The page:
5. The inner voice prevailed
    At the end of his speech, Tomlinson read a motivational poem called "The Inner Voice" – not E.E. Cummings' version, but, apparently, by an author of unknown origin. The poem read by Tomlinson speaks of the pride, fear of failure and willingness to push beyond one's perceived limits that elite athletes experience as they train. In many locker rooms the speaker would get laughed out of the room in the first stanza, or at least goofed on good-naturedly. But Tomlinson, an avid consumer of new-age and inspirational messages, delivered this one to a rapt and interested audience – a testament to his unquestioned stature as the team's dominant personality. "He's E.F. Hutton," Binn says, referencing the old TV commercial in which everyone comes to an anticipatory hush when the broker's advice is about to be revealed. "He's always been that guy. He's definitely the leader of the team, usually by example. But when he talks …"

    We'll resist the urge to finish Binn's thought. Football, after all, is a sport in which deeds ultimately trump words, and San Diego didn't get to where it is now – charging confidently into the playoffs as the league's second-hottest team – because of something anyone said, even LT. More accurately, the Chargers managed to bond together and tune out the noise around them, salvaging a seemingly lost season one block and tackle at a time.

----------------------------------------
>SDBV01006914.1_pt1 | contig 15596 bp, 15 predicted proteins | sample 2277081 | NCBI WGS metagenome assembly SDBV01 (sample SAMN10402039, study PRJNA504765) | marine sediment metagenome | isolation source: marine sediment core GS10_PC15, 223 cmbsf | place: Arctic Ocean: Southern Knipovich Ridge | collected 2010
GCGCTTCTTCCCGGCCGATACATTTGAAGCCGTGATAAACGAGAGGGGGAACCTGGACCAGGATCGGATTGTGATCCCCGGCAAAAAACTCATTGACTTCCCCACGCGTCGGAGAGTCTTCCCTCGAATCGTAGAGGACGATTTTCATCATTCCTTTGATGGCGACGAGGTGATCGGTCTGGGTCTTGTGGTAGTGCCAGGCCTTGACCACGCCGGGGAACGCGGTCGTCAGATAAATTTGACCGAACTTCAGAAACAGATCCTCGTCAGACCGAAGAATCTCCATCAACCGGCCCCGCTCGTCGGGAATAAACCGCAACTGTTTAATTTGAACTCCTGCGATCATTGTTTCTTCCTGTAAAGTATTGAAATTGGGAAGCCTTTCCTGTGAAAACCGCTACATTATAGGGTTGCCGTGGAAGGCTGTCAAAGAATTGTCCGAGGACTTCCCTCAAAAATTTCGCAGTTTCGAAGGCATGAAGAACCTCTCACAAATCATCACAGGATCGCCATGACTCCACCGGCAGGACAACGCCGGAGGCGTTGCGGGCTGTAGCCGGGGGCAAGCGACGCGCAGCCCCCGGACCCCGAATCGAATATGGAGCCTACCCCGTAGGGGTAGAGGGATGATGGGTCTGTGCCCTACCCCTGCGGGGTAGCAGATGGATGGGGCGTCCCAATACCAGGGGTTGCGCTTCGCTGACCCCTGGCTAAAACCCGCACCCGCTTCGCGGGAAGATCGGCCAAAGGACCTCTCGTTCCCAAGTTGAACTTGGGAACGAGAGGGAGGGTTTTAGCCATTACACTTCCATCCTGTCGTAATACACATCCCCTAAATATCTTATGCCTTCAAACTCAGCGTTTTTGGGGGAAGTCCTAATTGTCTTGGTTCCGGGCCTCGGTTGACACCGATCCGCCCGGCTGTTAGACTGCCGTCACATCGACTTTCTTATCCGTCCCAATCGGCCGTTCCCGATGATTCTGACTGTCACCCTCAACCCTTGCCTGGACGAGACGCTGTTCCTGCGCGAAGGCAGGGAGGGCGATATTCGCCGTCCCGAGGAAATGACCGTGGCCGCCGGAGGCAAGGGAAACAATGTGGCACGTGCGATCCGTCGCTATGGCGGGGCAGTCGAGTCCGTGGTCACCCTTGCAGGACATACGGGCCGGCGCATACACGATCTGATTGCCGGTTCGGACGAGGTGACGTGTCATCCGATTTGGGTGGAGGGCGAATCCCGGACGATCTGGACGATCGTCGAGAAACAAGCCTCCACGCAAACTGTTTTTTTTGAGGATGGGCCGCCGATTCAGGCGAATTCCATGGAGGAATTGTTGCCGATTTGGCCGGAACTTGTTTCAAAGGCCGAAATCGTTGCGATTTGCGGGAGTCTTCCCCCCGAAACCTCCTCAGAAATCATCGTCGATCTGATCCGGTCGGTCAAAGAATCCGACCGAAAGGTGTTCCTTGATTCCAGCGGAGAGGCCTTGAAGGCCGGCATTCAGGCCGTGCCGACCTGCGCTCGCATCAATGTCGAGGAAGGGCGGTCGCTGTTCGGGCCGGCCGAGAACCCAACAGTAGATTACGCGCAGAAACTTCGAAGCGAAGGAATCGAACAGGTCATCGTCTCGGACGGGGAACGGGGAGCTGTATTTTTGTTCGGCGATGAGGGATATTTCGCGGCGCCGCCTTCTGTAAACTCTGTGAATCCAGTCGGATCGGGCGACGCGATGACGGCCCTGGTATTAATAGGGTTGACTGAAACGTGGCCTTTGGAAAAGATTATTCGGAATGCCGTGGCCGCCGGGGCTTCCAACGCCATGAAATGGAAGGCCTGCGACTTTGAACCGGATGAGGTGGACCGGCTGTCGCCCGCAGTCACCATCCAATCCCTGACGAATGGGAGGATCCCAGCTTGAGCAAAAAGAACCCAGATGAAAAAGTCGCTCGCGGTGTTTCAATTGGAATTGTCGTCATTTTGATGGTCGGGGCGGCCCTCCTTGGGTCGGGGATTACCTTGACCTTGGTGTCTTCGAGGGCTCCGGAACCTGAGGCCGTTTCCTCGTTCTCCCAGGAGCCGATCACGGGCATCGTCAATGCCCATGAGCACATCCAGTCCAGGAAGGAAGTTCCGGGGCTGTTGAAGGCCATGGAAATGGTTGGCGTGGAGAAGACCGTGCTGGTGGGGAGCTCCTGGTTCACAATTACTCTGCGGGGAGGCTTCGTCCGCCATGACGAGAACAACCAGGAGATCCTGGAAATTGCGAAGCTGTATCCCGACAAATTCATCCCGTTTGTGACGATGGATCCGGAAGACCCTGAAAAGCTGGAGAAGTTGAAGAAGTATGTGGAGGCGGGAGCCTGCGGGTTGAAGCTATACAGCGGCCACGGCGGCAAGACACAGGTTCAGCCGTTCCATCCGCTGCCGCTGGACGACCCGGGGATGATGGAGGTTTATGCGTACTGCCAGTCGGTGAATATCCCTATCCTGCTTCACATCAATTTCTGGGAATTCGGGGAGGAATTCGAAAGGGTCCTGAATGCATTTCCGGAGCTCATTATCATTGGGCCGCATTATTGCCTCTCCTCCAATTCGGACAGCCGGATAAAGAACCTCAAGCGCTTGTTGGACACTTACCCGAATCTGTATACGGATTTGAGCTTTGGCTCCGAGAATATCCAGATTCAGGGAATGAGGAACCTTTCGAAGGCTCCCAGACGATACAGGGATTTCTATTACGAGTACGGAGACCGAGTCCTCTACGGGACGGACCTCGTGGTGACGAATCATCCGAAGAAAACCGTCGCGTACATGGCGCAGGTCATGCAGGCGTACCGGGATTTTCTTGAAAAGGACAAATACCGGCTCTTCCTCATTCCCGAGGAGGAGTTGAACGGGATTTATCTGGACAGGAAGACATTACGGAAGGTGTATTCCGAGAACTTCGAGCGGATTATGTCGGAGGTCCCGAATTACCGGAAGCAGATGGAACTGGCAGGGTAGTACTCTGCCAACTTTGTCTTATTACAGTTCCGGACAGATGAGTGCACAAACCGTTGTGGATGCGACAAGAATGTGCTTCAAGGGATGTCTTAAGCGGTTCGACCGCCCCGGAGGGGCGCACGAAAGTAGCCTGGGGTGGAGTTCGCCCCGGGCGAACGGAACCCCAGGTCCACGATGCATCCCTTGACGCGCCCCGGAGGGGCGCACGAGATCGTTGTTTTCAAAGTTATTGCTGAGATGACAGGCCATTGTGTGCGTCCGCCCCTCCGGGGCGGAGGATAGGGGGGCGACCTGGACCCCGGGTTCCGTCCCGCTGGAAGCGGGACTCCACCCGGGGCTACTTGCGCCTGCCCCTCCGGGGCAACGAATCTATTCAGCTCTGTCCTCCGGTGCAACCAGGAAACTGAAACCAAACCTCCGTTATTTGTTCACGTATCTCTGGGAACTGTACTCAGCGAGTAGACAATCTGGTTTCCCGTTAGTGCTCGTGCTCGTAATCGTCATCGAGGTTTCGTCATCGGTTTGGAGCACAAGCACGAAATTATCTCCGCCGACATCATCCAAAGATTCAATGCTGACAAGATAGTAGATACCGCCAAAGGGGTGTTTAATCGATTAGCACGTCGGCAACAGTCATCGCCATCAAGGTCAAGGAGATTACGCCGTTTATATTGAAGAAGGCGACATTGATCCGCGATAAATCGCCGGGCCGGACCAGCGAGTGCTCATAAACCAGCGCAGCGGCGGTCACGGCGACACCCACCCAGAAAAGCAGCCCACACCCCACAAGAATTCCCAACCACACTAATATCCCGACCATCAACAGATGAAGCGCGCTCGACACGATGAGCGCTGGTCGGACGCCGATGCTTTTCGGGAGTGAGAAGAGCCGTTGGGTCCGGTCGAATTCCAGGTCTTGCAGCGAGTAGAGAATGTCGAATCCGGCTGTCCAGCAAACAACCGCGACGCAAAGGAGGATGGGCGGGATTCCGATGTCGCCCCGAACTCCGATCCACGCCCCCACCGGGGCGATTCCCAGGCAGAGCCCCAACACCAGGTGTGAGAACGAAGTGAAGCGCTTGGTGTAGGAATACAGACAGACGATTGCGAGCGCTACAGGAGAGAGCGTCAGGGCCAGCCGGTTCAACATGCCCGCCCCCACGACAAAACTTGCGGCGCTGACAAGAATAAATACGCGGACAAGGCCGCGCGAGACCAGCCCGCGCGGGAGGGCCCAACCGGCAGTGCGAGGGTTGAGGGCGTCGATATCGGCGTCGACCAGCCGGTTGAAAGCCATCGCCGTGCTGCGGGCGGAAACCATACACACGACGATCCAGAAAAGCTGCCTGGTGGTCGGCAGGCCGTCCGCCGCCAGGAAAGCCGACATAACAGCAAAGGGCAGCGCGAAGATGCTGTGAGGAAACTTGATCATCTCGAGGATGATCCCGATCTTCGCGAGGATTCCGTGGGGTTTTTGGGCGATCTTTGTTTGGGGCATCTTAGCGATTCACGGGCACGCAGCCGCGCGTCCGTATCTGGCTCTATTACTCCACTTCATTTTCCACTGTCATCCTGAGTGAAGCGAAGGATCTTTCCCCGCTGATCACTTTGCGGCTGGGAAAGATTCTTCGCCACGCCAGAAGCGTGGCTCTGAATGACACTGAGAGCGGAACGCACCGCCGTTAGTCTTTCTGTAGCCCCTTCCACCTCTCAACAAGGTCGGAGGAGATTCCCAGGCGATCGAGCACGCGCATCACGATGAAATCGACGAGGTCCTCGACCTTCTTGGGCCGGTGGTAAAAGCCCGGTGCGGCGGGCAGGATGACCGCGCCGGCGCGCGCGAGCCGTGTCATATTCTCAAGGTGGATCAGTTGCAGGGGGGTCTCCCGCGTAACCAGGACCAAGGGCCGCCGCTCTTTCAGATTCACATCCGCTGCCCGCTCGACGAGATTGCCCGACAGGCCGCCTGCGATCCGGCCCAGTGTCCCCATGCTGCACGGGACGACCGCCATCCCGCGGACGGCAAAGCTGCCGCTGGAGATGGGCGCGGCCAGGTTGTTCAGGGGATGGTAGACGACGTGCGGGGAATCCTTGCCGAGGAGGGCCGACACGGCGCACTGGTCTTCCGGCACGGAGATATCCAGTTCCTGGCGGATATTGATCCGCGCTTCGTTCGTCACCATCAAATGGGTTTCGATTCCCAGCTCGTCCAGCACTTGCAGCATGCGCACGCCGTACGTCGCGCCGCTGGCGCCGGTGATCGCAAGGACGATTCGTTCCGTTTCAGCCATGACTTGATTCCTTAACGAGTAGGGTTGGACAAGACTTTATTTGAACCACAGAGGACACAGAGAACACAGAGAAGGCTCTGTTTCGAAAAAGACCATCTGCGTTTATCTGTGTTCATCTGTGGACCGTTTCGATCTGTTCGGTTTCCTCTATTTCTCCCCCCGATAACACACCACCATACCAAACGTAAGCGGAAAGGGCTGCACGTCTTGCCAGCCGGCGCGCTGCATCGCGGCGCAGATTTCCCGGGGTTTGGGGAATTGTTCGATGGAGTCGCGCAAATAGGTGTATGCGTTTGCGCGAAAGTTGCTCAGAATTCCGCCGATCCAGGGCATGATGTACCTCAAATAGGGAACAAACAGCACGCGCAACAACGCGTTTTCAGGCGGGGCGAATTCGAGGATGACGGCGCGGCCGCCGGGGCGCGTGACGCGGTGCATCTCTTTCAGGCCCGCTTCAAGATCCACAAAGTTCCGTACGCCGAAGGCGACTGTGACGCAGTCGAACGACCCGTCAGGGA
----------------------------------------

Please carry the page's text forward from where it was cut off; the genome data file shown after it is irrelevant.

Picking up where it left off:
Click on the link below to read the entire article:

    Michael Silver Props Chargers
  2. Buck Melanoma

    Buck Melanoma Guest

    That's real nice.

    I still say phuc Michael Silver. :icon_evil:

    But thanks for the read, TK. :yes:
  3. boltssbbound

    boltssbbound Well-Known Member

    Jun 16, 2006
    Yeah, he gives props to us in a passive aggressive, backhanded compliment sort of way.

    I concur. Phuck Michael Silver.
  4. turbo_turtle

    turbo_turtle In Disguise

    Aug 2, 2006
    Michael Silver who? :icon_shrug:

    His compliments seem to me to be more like insults instead of what he thinks are compliments.

    I do not like Silvers takes one bit.

    Just my opinion it sounded like Silver was too condescending to me.

    Just me.
  5. Retired Catholic

    Retired Catholic BoltTalker

    Aug 3, 2006
    This half wit reminds me of David Broder, David Brooks and Joe Klein rolled into one insipid package. Hacksaw is more profound.
  6. reddenedbeard

    reddenedbeard Well-Known Member

    Aug 2, 2006
    Fuk this guy .. is still an ahole.